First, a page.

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Doc@DrIrene.com

Dealing With Mom

My Story: Dealing With Mom

God grant me the serenity to accept the people I cannot change,
the courage to change the one I can, and the wisdom to know it's me. - Anon.

 

August 17, 2002

Dear Doc,

My mother is a very Controlling person. And for years I thought that I was the only victim of her rage. Throughout my childhood I grew up with, "I sometimes think that about jumping out the window, but I don't do it because of you." "You're the only thing that I have. No one will ever love you the way that I do." "I hope you have fourteen kids and they're all just like you!" "I pray that God will heal you." "You're like a flame, and I'm a moth. Every time I get near you, you burn me." "You have to forgive me. I forgive you for everything that you do to me. Forgiveness is the scent a violet leaves on the sole of the foot that stepped on it." (Yes, that's exactly what she said! I could never make something like that up!) "You don't appreciate anything that I do for you!"

This along with a barrage of constant niggling negative comments that persistently wore me away. I thought that it would get better once I moved away, but the constant barrage just turned into intensified A-bombs hurled over phone or e-mail lines at random intervals, and foul derision for my entire life whenever she visited.

I once asked her what her idea of Unconditional Love was. She replied that Unconditional Love was like the love the dog had for her. "He listens to everything and takes everything I say and it doesn't bother him. He loves me anyway."

"Mom, I'm not a dog."

Last year I confronted my mother with her abusive behavior towards me. It was the hardest fight I ever had to do, because I was literally terrified of her. Even though I was living eight hundred miles away I still felt that she could still come and claim me anytime she wished. The argument that ensued was dirty and vicious. I kept every e-mail that she sent, and re-reading them even a year later puts my stomach in a knot. I would try to ask a question, "Why did you say that to me? That really hurt my feelings." She would counter with, "You're making mountains out of molehills. Lighten up. You take everything so seriously. You hurt me. Is it against your religion to care about people?" ad nauseum.

After a full month of fighting over phone and e-mail, she threatened to leave. I wished her luck. We didn't speak at all for nearly four months. But she came crawling back with apologies. When she talked dirty to me, I either ignored her or agreed with her.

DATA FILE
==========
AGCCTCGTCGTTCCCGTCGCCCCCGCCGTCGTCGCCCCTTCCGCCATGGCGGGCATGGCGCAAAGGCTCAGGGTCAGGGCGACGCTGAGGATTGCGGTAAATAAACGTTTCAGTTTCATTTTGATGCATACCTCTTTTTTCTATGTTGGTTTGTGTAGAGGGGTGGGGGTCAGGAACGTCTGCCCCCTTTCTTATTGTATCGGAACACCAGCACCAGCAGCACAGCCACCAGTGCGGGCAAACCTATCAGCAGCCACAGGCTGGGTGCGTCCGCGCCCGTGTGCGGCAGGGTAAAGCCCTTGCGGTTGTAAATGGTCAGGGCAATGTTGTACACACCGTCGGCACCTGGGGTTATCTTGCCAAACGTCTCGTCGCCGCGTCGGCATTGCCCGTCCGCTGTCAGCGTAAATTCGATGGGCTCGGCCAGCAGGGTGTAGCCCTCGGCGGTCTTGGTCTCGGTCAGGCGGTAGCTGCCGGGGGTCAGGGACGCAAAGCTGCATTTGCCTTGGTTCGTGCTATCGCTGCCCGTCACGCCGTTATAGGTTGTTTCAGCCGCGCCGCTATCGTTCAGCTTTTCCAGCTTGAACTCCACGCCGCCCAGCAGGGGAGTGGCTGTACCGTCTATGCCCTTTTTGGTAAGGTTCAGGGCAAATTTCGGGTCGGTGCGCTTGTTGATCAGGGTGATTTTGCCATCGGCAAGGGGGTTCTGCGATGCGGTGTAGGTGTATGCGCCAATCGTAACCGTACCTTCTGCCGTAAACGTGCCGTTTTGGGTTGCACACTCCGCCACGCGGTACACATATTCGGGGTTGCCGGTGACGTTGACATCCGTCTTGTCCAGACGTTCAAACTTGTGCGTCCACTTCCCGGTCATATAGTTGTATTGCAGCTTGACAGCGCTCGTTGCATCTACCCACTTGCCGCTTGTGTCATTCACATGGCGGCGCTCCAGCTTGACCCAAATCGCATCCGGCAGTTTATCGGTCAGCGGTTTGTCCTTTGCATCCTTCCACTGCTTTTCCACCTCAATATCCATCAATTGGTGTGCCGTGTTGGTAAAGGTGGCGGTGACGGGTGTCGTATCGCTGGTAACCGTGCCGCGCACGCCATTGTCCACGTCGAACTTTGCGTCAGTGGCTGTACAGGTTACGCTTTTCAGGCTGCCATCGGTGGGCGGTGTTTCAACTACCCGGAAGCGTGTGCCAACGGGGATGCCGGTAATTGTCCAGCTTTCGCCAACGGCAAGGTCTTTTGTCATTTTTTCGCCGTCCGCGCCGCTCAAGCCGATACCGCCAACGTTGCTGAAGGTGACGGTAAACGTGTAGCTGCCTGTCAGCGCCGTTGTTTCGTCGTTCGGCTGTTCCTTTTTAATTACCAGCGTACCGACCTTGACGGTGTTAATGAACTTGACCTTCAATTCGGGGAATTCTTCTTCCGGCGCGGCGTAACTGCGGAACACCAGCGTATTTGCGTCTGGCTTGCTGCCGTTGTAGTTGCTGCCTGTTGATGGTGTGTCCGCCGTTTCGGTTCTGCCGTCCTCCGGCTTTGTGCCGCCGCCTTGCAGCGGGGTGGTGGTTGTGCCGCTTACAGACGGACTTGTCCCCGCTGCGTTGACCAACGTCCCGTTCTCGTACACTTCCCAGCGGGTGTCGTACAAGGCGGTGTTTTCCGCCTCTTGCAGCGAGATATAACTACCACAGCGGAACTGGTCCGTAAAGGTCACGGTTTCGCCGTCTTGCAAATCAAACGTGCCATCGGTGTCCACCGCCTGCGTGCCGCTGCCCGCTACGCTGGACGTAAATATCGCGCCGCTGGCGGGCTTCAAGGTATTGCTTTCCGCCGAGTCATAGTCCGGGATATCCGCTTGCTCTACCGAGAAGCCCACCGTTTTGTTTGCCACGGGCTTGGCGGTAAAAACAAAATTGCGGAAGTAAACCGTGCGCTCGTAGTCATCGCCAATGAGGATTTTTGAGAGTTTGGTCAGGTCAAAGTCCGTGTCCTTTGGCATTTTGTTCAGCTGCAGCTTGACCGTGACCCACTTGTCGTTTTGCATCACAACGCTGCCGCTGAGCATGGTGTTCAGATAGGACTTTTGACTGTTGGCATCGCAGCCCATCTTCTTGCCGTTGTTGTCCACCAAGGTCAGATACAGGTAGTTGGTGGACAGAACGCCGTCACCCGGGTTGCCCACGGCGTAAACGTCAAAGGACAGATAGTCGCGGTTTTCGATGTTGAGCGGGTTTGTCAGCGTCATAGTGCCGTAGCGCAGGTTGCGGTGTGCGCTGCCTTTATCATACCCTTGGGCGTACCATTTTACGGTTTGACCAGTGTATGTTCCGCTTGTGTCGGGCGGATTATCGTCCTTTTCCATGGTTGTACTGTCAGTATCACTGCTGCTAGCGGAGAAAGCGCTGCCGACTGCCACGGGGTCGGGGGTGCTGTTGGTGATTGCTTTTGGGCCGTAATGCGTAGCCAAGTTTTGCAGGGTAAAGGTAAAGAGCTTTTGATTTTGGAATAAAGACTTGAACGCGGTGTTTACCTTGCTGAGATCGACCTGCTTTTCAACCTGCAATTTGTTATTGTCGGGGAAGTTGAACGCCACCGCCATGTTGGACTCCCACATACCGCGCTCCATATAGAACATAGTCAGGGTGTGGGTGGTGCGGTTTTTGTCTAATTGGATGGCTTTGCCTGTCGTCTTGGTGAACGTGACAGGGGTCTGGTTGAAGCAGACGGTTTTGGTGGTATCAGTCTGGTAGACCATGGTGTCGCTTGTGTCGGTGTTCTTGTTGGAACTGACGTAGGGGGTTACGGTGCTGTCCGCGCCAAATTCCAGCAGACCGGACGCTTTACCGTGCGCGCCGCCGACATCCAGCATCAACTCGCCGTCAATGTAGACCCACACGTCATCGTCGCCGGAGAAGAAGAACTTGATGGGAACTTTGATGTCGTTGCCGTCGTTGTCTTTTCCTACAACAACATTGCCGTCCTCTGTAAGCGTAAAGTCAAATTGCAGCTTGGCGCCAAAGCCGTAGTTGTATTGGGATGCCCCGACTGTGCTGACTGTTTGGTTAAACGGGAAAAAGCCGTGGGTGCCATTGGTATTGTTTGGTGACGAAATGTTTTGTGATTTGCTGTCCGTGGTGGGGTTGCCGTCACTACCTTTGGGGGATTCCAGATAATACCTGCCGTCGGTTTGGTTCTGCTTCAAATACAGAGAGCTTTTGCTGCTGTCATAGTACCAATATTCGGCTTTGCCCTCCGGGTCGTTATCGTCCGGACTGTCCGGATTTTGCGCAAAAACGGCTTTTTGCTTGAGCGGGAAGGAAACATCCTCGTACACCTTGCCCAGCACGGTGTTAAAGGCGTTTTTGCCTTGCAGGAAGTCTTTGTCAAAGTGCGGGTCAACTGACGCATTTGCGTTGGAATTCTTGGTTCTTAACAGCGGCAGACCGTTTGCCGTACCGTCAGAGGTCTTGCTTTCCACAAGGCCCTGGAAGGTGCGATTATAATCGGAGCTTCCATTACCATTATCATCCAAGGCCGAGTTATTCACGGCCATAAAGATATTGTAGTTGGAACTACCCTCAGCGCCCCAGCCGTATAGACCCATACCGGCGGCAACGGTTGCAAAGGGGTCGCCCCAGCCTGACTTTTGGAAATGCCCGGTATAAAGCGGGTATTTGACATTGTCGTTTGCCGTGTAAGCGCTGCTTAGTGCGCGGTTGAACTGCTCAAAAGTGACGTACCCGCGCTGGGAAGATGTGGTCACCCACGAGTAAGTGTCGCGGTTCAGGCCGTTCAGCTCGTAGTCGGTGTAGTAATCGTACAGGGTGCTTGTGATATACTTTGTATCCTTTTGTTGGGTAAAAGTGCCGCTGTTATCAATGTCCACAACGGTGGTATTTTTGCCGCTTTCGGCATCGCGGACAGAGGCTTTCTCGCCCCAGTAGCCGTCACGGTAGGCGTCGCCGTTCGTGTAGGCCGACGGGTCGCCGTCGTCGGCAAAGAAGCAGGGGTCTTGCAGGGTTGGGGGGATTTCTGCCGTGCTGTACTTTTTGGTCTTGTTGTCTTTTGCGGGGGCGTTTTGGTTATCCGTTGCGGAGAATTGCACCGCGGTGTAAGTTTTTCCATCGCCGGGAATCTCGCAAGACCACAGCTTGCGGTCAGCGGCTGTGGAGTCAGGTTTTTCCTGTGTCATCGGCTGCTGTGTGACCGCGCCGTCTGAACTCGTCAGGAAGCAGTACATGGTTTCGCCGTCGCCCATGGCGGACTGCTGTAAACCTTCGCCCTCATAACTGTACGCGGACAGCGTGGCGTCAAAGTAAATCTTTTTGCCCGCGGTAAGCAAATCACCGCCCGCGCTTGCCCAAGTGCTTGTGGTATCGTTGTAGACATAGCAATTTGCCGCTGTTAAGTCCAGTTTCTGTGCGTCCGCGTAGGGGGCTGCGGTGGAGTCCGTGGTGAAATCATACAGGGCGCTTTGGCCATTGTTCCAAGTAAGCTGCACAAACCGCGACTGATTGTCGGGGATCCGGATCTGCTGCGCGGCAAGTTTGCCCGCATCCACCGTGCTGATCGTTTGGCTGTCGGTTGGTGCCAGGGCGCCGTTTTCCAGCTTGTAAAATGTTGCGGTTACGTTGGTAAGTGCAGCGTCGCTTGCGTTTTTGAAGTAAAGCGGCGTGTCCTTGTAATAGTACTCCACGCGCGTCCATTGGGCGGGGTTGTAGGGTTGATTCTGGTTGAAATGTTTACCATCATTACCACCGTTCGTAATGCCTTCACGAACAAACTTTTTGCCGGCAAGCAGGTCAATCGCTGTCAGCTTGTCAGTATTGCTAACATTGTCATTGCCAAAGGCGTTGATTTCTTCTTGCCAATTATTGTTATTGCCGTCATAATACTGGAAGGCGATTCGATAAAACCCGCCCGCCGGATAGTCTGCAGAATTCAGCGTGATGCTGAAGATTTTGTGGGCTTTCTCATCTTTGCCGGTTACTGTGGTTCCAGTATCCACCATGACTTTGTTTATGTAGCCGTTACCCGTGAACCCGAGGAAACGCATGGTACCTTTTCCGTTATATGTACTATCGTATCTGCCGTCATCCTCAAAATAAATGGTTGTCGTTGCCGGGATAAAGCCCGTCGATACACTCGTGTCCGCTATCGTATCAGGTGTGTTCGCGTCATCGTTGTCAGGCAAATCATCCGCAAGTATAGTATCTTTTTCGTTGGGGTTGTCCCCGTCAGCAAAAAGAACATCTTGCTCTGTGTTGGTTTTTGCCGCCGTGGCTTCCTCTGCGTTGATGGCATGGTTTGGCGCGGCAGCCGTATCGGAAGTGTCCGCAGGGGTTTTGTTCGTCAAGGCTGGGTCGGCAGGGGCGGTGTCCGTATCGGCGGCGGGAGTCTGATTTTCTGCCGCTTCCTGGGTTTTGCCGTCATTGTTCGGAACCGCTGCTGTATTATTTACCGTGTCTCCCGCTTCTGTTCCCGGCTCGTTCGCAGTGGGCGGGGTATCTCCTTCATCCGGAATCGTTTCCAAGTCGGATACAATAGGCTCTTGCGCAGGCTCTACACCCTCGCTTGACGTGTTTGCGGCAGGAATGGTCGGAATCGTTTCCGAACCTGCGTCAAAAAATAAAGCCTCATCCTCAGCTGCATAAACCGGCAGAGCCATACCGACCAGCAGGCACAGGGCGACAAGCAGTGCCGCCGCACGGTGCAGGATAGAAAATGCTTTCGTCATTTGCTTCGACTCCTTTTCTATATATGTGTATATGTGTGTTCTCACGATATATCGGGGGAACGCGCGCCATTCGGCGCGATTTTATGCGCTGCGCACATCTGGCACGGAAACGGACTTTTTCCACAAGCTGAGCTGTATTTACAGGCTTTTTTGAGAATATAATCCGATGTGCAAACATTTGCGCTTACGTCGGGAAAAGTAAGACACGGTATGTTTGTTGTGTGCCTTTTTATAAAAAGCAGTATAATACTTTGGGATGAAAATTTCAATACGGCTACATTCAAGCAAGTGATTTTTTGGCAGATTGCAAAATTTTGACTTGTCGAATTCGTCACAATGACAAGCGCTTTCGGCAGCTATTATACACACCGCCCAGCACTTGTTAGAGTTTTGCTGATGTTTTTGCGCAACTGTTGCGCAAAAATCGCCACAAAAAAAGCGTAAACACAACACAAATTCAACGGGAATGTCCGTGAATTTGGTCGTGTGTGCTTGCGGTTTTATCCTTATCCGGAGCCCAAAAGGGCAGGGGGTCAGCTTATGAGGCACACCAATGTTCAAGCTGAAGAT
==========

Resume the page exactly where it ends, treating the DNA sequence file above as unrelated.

I think she figured out that I had the power and ability to never speak to her again, and it terrified her. I didn't come back, she came to me. After all that she said, she came back. I realized that she couldn't hurt me, she couldn't claim me, and that every bargain and deal I'd made in childhood was off. She had to grow up, accept who I was as myself, or she could drive herself crazy and leave me. Which wasn't such a bad option!

I had spent eight months in therapy learning to stand on my own two feet and not allow myself to be bullied or intimidated by her. And she was playing by my new rules. It was an uneasy truce that had come with a price.

During the argument, my mother claimed that everyone else in the family was scared of me. No one in the family wanted anything to do with me anymore. I was too scary for them. From my vantage point, I thought that everyone else did indeed have a good relationship with her. They seemed to love her. My mother said that Aunt #2's voice was the only warm voice she heard. I loved my family dearly, and I missed my Aunts and cousins. I wanted desperately to explain to them the abuse that I had put up with for years and why I was doing what I knew I had to do. Thinking that they wouldn't understand, and not wanting to destroy a seemingly good relationship with them, I stayed away. As much as I loved them, I felt it was for the best.

Last week I received an odd e-mail from Aunt #2. She had spent the weekend with my mother and the grandparents at their house. She said that the experience had left her so emotionally drained she broke down and cried on the kitchen table. Mom had made nothing but negative comments and harsh demands on them and Aunt #2 broke down. When Mom found her crying on the table, she snapped, "Why in the hell are you crying like one of your damn kids?" Aunt #2 said to me that she wasn't going to tolerate the behavior anymore, and that she knew that Mom's behavior had affected our relationship. I told her everything, and she was speechless. "I don't know how you lived with her."

I sent Aunt #2 a letter, detailing further what had happened during those months. We vowed to be closer. I'm not the only one. Aunt #2 said that she felt bullied by mom for years, but never said anything because we were all trying to make her happy. I told her that I'd learned that you can't make people happy at the expense of yourself. "I love my mother. I hate her behavior. When I realized that it makes her feel good to bully me, I knew that I couldn't make her happy." Aunt #2 agreed.

We've taken a new turn in a road I thought I'd all ready passed through. And this time I've got some hands to hold. I'm filled with a new sense of validation and love. We agreed that we should encourage her to seek help, to prevent her from spreading her vitriol on us further. And I have my family back.

Thanks for listening,  Thanks for writing!

The Shetland Pony     

Dear Shetland Pony,

Trubble sends you his highest honor: three paw prints!  

Doc